Well, we are back after a restful fall break and a much needed respite from the rain. It’s homecoming at the high school this week so be sure to check in to the blog, instagram and facebook this week for some exciting pictures from all the house competitions. Also, don’t miss the All Community Tailgate before the game complete with BBQ, bouncy houses and giveaways in the Quad this Friday at 5:30 p.m.
When we last left you Dr. Carrie Gauchat had nominated her own former teacher, Mrs. Dee Dee Little, as our next guest on Ensworth Coffee Talk. We thought we would share her earlier interview in case you missed it.
A: Before I came to Ensworth, I had taught five years in Knoxville after graduating from the University of Tennessee. As I got married and moved to Nashville, my new in-laws told me about this wonderful school they knew of named Ensworth. So I walked into this gabled house and made my way up the old staircase to where the office once used to be. I was greeted at the front desk by Betty Wellman, the secretary at that time. I introduced myself and said I was interested in a possible teaching position, and she just smiled and said, “Oh honey, you will definitely get hired. You have a very funny name and we love to hire people with funny names.” I suppose my name didn’t rank as oddly as “Picklesimer” but yes, I was indeed hired. Nathan Sawyer used to tell me that it wasn’t my name that got me the job; it was my loud whistle. When I stuck my thumb and index finger in my mouth and whistled the kids in from recess, Mr. Sawyer just stared at me and said, “Well, now we know why you’re here.” That was 24 years ago, and my whistle is still going strong.
Whether it was my name or my whistle or maybe the fact that I have a true passion for teaching children, I know I got lucky the day I was hired to teach at Ensworth. Over the years, I have watched the school evolve which in turn allowed my job to evolve as well. I began in the fall of 1989 as the sole English teacher in the fifth grade. After seven years, Kirk Walker knew of my passion for the arts and allowed me to create a speech and drama program for the middle school. For the next five years I had my dream job of teaching drama to sixth and seventh grade students and public speaking classes to the eighth graders. In addition to directing a sixth grade play, a seventh grade play, and the 8th grade play, I formed a Forensic team that competed in area speech and drama competitions with other middle schools in our region. What a fantastic, talented group of kids we had! As our school grew larger and we created more classes for our middle schoolers, Will Moseley asked me to return to teaching English in the sixth and seventh grade. I realized quickly that I had been mistaken five years earlier; THIS was my dream job. And since 2001 I have been growing as a teacher right along with the sixth graders that grow and evolve making this one of the most exciting grades to teach in the whole school.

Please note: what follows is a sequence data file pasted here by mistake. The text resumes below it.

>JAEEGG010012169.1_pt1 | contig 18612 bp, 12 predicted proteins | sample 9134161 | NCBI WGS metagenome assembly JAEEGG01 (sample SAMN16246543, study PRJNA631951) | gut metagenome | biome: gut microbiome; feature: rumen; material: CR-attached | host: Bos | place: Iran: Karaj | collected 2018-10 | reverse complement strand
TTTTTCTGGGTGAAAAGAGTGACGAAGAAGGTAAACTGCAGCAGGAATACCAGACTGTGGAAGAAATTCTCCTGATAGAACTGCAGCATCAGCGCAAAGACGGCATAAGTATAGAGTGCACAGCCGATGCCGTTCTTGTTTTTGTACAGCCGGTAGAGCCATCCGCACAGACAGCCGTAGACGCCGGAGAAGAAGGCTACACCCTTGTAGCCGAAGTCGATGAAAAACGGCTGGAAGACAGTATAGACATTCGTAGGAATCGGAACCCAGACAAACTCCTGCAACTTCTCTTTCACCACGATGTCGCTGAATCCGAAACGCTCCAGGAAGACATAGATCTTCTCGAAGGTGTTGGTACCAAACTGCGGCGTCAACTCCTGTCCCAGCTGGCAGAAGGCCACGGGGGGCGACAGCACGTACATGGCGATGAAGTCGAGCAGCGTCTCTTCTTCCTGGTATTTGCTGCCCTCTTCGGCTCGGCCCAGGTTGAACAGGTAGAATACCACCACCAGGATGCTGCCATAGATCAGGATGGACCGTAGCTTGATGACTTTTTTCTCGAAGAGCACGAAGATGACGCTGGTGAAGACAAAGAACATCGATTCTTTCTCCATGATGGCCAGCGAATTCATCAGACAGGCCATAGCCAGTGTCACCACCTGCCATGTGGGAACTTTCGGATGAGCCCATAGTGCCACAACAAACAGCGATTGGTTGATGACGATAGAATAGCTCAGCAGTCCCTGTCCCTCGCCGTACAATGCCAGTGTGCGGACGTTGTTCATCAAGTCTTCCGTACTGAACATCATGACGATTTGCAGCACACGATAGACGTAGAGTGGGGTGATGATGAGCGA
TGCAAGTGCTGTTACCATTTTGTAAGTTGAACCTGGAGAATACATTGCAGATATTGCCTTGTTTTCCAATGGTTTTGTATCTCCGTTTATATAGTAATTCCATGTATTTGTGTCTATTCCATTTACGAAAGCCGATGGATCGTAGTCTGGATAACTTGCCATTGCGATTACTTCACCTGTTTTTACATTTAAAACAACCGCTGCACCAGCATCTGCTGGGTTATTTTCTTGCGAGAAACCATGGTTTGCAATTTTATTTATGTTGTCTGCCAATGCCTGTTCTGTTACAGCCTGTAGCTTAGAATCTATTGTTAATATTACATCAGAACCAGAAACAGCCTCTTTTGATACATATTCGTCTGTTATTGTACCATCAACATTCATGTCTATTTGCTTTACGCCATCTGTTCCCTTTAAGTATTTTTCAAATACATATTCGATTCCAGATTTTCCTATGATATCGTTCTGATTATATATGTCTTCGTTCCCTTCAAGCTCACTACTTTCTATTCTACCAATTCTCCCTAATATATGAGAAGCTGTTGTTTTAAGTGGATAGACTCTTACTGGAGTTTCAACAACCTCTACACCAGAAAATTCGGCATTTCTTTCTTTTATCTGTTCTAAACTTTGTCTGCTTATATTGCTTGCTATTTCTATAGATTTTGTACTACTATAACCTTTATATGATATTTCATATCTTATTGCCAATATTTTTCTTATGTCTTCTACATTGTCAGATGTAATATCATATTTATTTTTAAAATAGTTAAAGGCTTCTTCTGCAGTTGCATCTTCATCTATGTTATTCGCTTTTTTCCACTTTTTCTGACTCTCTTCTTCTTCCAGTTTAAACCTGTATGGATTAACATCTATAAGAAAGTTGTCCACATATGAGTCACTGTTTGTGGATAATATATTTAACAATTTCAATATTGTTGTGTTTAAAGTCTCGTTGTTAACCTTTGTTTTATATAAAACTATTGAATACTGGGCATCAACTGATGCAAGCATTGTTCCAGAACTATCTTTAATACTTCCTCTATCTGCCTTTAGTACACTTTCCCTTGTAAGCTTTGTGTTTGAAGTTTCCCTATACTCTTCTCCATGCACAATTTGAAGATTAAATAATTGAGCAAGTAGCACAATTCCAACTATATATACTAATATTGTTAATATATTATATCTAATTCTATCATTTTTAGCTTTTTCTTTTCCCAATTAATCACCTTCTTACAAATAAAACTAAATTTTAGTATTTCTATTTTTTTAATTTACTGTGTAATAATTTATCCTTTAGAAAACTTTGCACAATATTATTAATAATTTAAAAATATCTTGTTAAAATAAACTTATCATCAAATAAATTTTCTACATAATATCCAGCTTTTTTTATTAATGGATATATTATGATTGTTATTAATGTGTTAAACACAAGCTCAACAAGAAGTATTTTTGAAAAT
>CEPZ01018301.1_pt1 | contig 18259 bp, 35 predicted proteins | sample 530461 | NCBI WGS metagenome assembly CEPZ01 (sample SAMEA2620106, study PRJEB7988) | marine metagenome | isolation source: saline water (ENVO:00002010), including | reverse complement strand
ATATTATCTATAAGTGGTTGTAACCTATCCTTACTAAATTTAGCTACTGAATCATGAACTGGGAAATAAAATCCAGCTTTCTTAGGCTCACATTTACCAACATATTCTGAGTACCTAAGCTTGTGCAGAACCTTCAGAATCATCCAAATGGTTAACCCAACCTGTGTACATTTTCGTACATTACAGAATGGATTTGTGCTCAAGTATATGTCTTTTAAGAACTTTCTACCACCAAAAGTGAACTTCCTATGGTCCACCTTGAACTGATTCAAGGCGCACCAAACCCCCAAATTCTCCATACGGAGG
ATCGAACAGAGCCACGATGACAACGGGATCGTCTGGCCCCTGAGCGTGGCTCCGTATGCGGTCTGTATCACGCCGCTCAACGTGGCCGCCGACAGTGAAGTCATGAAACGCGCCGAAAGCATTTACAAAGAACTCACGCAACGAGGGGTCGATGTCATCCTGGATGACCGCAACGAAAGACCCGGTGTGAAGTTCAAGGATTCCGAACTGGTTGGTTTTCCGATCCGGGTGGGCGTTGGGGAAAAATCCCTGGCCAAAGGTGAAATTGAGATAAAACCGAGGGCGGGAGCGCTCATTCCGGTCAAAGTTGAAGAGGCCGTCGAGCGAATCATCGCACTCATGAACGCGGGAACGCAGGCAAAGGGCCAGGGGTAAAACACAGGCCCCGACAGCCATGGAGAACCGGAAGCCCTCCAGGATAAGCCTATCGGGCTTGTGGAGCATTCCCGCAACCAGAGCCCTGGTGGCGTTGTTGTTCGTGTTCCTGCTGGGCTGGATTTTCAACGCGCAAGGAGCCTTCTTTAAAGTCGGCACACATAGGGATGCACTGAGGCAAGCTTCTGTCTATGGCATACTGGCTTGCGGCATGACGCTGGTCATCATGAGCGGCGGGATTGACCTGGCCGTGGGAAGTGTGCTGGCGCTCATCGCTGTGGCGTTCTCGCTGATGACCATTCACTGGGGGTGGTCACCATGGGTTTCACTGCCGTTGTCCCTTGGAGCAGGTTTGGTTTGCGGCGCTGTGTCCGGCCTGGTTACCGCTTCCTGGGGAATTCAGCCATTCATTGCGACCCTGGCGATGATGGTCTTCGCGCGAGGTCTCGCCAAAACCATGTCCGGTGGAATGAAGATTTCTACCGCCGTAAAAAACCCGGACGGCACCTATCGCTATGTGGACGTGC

A: I have a true passion for every book we read, and my hope is that I will always pass that passion on to my students. I get excited by the ideas that each book generates and when I see the kids getting excited too, it becomes that magical moment where reality hits expectation. With these sixth and seventh graders, I get to combine all aspects of all jobs I’ve had over my past 24 years at Ensworth. We read, we write, we act, we perform, we speak, we think, we grow. In a world of ever changing technology, kids want to be challenged in multiple ways in order to keep them focused, on their toes, and eager for the next big thing. How wonderful, that the creative mind can still be “the next big thing.” How lucky I am to get to see this every day.
Q: If you could trade places with another Ensworth teacher for a day, who would it be and why?
A: People always ask if we could trade places with any other teacher in the school, who would it be. I look at our pre-first teachers all the way up through fifth grade. I watch them interact with their students and I observe how they communicate in the perfect way that those children specifically require. We all spend time moving from grade to grade and from discipline to discipline in our early years of teaching. It gives us an appreciation for what needs must be met at all grade levels. But once we find that niche, that place we belong, it’s hard to imagine ever wanting to leave. I love my sixth grade students and I consider myself so lucky to get to be with these kids every day. On top of that, I get to read and write! In what other job do you get to take two of your favorite hobbies and combine them in a social environment filled with minds that want to learn to do both?